New HIV Drug Approved by FDA
A new drug to treat HIV infection was approved by the U.S. Food and Drug Administration on Monday.
Marketed as Tivicay, the medication interferes with an enzyme that is essential to the ability of the HIV virus to multiply and spread within the human body, the agency said in a news release. It is a pill that is to be taken once a day with other HIV drugs, according to the FDA.
"HIV-infected individuals require treatment regimens personalized to fit their condition and their needs," Dr. Edward Cox, director of the Office of Antimicrobial Products in the FDA's Center for Drug Evaluation and Research, said in the release. "The approval of new drugs like Tivicay that add to the existing options remains a priority for the FDA."
Approved for use in both people who have been diagnosed with HIV but have never taken medications to treat the virus and in those who have taken other HIV drugs, Tivicay (dolutegravir) is also approved for certain children under the age of 12.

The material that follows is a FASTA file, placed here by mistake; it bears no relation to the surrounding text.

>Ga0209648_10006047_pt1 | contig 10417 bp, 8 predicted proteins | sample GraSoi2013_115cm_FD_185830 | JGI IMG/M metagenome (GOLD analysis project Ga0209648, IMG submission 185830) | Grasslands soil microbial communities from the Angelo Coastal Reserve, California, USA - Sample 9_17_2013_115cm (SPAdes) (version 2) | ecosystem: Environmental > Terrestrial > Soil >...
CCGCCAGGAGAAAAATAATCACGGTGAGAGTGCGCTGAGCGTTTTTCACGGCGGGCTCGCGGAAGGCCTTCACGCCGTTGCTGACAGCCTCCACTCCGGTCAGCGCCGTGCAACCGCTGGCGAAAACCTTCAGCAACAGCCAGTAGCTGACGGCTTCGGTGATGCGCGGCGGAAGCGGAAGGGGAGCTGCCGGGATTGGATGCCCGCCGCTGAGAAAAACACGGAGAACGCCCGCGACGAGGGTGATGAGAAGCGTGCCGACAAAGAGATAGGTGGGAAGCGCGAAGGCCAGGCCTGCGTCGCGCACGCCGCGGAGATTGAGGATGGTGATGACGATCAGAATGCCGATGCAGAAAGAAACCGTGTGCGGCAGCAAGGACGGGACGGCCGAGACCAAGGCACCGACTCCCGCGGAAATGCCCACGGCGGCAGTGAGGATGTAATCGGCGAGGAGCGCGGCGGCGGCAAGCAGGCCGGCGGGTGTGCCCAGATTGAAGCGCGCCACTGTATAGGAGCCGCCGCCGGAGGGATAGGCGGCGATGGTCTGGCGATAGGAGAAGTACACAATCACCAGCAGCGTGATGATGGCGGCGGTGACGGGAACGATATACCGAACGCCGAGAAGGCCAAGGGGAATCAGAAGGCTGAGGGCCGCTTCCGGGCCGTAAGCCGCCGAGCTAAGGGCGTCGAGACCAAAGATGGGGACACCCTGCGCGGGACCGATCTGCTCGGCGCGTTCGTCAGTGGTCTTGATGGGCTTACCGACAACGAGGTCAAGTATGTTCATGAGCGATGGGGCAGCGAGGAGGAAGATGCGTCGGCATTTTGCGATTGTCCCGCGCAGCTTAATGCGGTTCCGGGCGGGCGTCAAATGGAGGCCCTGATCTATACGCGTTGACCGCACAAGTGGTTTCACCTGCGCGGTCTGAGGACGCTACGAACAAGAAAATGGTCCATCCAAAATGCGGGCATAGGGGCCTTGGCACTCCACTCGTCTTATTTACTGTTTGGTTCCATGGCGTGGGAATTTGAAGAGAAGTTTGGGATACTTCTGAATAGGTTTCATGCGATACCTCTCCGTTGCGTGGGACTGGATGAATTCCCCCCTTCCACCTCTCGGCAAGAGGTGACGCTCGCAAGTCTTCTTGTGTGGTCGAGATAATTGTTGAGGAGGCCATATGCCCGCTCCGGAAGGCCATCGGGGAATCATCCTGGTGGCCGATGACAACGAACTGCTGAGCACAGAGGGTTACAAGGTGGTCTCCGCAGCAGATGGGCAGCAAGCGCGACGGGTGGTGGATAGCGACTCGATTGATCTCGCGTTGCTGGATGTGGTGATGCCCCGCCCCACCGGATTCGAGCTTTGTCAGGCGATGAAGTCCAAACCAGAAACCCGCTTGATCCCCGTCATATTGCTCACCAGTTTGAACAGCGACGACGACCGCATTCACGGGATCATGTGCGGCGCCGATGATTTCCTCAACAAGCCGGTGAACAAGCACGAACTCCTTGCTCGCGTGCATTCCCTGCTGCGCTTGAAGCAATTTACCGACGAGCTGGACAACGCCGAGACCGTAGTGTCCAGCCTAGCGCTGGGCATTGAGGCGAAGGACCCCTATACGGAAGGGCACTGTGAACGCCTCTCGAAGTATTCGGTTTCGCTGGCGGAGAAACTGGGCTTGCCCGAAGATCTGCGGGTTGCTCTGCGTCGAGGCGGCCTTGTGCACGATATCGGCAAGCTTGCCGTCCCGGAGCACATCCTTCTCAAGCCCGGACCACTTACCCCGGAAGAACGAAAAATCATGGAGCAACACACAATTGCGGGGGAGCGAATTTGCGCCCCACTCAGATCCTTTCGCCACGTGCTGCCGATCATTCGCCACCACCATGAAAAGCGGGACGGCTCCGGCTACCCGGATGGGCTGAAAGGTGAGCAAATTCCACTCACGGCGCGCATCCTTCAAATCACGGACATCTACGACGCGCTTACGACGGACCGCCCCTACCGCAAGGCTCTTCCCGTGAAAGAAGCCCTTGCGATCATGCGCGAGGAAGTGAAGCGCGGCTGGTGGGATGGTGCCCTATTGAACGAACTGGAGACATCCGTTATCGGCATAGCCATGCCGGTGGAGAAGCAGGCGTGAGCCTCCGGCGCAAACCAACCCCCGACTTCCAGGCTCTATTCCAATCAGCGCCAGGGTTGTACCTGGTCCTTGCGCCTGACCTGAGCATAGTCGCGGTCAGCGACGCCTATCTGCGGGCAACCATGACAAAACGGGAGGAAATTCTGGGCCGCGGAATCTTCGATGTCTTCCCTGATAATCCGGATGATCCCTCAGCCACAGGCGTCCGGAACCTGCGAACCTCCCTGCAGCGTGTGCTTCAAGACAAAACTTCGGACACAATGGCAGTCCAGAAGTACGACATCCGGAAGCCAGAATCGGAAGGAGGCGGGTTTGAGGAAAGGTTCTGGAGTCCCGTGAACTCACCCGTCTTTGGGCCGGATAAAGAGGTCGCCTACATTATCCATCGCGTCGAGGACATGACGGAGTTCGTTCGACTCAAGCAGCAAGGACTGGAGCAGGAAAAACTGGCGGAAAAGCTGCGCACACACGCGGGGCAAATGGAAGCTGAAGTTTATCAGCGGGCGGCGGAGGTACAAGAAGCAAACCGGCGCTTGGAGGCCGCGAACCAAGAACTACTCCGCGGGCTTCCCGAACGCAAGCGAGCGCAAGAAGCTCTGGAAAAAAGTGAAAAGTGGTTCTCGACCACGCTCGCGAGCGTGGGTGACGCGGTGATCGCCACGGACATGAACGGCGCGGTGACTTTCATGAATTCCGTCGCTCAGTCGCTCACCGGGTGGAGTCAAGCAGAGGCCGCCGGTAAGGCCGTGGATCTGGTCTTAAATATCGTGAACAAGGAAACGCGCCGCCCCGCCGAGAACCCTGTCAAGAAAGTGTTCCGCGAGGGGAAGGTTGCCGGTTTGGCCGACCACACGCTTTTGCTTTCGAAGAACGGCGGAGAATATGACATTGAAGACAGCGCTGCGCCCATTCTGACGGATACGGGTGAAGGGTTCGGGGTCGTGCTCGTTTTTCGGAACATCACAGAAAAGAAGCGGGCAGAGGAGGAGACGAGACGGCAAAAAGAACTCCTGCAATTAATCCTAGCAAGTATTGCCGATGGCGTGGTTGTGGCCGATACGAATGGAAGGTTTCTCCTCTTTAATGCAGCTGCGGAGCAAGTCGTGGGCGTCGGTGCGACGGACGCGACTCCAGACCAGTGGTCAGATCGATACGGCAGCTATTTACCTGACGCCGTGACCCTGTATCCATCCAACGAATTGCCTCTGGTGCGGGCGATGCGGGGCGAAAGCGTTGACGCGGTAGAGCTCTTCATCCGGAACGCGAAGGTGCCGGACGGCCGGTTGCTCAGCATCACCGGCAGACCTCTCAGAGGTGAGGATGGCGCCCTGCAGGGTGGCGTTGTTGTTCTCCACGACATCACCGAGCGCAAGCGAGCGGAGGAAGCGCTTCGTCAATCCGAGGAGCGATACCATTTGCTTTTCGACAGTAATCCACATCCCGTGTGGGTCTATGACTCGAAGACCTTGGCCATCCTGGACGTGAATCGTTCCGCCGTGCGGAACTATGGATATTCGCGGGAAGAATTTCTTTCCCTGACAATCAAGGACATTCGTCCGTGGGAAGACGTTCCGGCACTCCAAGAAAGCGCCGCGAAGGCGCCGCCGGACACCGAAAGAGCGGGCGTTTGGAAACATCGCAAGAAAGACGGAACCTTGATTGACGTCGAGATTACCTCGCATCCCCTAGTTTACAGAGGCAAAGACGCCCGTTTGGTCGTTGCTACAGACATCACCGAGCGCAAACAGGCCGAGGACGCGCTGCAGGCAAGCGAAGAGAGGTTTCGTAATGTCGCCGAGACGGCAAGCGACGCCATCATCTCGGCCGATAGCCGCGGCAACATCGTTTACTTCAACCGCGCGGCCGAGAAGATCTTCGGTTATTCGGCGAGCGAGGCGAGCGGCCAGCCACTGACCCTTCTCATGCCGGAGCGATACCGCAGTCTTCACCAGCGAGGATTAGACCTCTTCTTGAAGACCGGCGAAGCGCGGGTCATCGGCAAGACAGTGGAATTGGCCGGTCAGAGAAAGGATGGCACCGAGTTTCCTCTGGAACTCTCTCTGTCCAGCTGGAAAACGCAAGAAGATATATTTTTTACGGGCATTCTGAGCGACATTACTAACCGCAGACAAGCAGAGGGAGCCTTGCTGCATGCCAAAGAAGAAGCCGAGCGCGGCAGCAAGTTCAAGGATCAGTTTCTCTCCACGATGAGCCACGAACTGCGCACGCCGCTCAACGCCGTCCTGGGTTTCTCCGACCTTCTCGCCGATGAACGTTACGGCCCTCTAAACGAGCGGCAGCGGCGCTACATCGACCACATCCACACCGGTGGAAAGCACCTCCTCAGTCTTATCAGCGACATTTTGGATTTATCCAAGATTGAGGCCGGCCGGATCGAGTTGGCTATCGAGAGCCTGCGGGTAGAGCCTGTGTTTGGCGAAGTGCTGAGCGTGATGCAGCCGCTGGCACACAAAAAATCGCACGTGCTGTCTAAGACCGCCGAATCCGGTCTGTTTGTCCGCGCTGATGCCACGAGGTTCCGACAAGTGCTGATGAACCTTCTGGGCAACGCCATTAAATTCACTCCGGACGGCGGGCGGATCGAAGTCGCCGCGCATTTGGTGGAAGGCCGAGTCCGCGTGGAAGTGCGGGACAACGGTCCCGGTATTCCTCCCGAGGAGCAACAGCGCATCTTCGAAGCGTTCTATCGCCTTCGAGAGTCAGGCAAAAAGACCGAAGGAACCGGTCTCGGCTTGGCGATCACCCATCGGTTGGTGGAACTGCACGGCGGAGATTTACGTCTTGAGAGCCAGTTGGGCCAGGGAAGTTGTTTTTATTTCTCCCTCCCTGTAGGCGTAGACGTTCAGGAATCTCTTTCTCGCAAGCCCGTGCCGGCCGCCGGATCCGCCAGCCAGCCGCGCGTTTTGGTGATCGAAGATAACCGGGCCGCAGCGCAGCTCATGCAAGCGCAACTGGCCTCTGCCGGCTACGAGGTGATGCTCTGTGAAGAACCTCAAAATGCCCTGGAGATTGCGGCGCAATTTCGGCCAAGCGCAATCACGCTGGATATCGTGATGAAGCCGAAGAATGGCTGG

The approval was based on the results of five clinical trials involving more than 2,500 patients. Insomnia and headaches were common side effects of the medication, along with hypersensitivity and abnormal liver function in HIV patients who have also been diagnosed with hepatitis B and/or C, the agency said in the release.
Almost 50,000 Americans are infected with HIV every year, according to the U.S. Centers for Disease Control and Prevention, and more than 15,000 died of the disease in 2010.
Tivicay is made by GlaxoSmithKline, based in Research Triangle Park, N.C., according to the FDA.